In Texas, measuring hospitals' charity-care commitment is all about the yardstick you use.
A recent state report shows that in 1998 several high-profile not-for-profit hospitals and systems in Texas would not have provided the minimum level of charity care required under a 7-year-old state law if the original accounting formula in Texas' historic charity-care law were still being used.
Luckily for the hospitals, the state in 1995 changed the formula, which can increase the number of dollars counted as charity care. As a result, in 1998 they were able to exceed the required minimum amount of charity care.
The Texas Hospital Association lobbied for the 1995 formula change, because it believes the new methodology takes into account more of hospitals' costs.
Hospital leaders claim the current formula better reflects the level of services they provide than the old formula, which was based on Medicare cost reports and underrepresented services to the nonelderly.
In 1993, Texas became the first state to require tax-exempt hospitals to spend a specific amount on charity care. A legal battle with 879-bed Methodist Hospital, Houston, helped prompt the Legislature into passing the charity-care law.
In 1992 the state sued Methodist when the attorney general alleged the hospital didn't provide enough charity care to justify its tax-exempt status. Methodist argued it wasn't legally obligated to provide care for the poor; a state court agreed, saying the state had no right to sue (May 6, 1996, p. 38).
Methodist is one of the nine Texas hospitals that would have missed the mark under the old formula.
The law requires private not-for-profit hospitals to spend 4% of their net patient revenue on charity and government-backed indigent care, mostly Medicaid.
Charity care is provided with no expectation of payment. Care also is considered charity in Texas if it's provided to people who have been deemed "medically indigent" by a hospital because, after insurance payments, their remaining medical bills exceed their annual income by a specific percentage.
But in 1995 Texas changed its law to allow providers to use a broader accounting formula when tallying the charity care they report to the state.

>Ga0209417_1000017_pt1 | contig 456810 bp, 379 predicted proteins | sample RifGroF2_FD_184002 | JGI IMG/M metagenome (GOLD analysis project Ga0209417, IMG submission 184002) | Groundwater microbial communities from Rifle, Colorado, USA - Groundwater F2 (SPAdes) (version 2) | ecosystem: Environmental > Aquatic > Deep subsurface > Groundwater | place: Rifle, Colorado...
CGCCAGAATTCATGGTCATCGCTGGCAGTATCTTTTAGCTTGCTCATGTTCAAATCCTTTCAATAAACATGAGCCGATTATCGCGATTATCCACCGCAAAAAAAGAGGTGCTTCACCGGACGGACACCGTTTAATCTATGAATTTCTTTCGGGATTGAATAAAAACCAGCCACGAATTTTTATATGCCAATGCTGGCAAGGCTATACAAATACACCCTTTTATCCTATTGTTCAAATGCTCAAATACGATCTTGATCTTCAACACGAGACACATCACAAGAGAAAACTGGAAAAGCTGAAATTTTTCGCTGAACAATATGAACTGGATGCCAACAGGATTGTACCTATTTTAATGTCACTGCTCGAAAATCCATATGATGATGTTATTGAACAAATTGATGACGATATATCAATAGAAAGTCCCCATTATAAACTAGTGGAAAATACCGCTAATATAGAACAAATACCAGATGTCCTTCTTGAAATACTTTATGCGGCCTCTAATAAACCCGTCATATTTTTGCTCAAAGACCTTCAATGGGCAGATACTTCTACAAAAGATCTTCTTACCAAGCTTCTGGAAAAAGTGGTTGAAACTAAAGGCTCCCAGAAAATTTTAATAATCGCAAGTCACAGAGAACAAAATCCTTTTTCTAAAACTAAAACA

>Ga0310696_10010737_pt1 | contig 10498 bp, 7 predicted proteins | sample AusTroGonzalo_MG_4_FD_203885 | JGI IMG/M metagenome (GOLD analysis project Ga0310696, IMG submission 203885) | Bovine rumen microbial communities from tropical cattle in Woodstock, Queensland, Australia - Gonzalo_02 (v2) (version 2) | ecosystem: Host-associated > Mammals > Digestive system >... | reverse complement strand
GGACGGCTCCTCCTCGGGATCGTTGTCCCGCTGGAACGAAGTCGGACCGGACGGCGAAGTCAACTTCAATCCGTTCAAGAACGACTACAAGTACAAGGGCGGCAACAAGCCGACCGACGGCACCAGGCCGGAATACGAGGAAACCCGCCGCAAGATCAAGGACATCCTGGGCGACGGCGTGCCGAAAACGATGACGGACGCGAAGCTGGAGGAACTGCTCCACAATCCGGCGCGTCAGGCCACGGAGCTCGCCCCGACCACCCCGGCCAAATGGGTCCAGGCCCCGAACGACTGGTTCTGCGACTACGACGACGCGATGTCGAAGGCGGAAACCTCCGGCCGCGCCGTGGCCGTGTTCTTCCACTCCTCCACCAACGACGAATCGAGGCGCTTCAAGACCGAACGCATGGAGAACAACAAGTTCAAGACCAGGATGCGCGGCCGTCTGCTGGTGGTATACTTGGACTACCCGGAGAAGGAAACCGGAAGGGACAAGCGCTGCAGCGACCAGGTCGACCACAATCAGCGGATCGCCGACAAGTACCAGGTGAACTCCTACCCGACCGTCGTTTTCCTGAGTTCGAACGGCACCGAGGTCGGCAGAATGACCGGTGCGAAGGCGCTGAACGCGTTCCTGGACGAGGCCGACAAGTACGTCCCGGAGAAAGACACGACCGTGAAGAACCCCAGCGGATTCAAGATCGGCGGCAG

The new formula, based on generally accepted accounting principles (GAAP), factors more bad debt into a hospital's cost-to-charge ratio, which the state uses to figure out how much charity care should be provided.
For example, in 1998, under the newer accounting formula, the 82 hospitals that met the state's 4% standard collectively provided $307 million in charity care; whereas, under the old formula, they would have provided $228 million. Although they would have met the standard under the old formula, the amount of care provided would have been $79 million less.
Using that original formula, four healthcare systems along with the nine individual hospitals fell short of their required charity-care load, according to an analysis by the Texas Department of Health (See chart, p. 18).
This is the first time the state has issued a report detailing charity-care levels under both accounting methods. The Legislature mandated dual reporting of charity-care numbers because lawmakers wanted to see how the two compared.
The state health department has been refining and releasing its analysis of the charity-care numbers since spring.
Under GAAP, all 82 not-for-profit hospitals, including the nine hospitals and four systems that fell short under the old method, fulfilled their charity-care obligations in 1998, the most recent year for which figures are available.
In the case of Methodist, the Houston hospital would have provided charity care equal to only 3.2% of its $450.5 million in net patient revenue in 1998 under the old formula. When the GAAP formula is used the percentage increases to 4.6%.
"The one that's the law is the one we meet," said Brenita Crawford, executive vice president of the Methodist Health Care System. "We are meeting whatever the standard is at the time."
Charles Barnett, a Texas division executive for St. Louis-based Ascension Health, said its Austin-based Seton Healthcare Network didn't hit the standard under the old formula because one of its hospitals, which includes a children's facility, was excluded from the calculation. A state official said the hospital was excluded because it is a disproportionate-share hospital and is automatically assumed to meet the standard.
A spokeswoman for the Texas attorney general said the office was evaluating the latest charity-care numbers from the state health department.
An official with the hospital association said the group is satisfied with the charity-care results.
"It tells a very small story about what hospitals do," said Marsha Jones, vice president of government relations at the association.